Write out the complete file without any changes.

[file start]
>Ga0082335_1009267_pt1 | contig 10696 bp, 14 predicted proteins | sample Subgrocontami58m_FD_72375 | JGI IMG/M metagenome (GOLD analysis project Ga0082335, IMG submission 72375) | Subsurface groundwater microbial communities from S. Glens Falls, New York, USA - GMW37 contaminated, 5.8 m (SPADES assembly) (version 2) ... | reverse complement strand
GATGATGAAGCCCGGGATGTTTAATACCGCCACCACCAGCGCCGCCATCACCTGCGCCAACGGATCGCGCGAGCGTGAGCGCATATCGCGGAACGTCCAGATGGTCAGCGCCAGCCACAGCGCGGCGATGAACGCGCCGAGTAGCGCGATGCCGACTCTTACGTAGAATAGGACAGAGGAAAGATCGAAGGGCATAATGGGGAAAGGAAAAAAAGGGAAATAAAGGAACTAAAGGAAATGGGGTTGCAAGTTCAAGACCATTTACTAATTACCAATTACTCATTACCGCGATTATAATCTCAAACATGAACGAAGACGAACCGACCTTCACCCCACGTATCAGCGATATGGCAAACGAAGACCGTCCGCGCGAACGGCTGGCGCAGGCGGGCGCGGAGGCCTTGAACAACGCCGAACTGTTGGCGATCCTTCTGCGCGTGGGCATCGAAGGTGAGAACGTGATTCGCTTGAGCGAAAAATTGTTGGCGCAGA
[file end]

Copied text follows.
>Ga0082335_1009267_pt1 | contig 10696 bp, 14 predicted proteins | sample Subgrocontami58m_FD_72375 | JGI IMG/M metagenome (GOLD analysis project Ga0082335, IMG submission 72375) | Subsurface groundwater microbial communities from S. Glens Falls, New York, USA - GMW37 contaminated, 5.8 m (SPADES assembly) (version 2) ... | reverse complement strand
GATGATGAAGCCCGGGATGTTTAATACCGCCACCACCAGCGCCGCCATCACCTGCGCCAACGGATCGCGCGAGCGTGAGCGCATATCGCGGAACGTCCAGATGGTCAGCGCCAGCCACAGCGCGGCGATGAACGCGCCGAGTAGCGCGATGCCGACTCTTACGTAGAATAGGACAGAGGAAAGATCGAAGGGCATAATGGGGAAAGGAAAAAAAGGGAAATAAAGGAACTAAAGGAAATGGGGTTGCAAGTTCAAGACCATTTACTAATTACCAATTACTCATTACCGCGATTATAATCTCAAACATGAACGAAGACGAACCGACCTTCACCCCACGTATCAGCGATATGGCAAACGAAGACCGTCCGCGCGAACGGCTGGCGCAGGCGGGCGCGGAGGCCTTGAACAACGCCGAACTGTTGGCGATCCTTCTGCGCGTGGGCATCGAAGGTGAGAACGTGATTCGCTTGAGCGAAAAATTGTTGGCGCAGA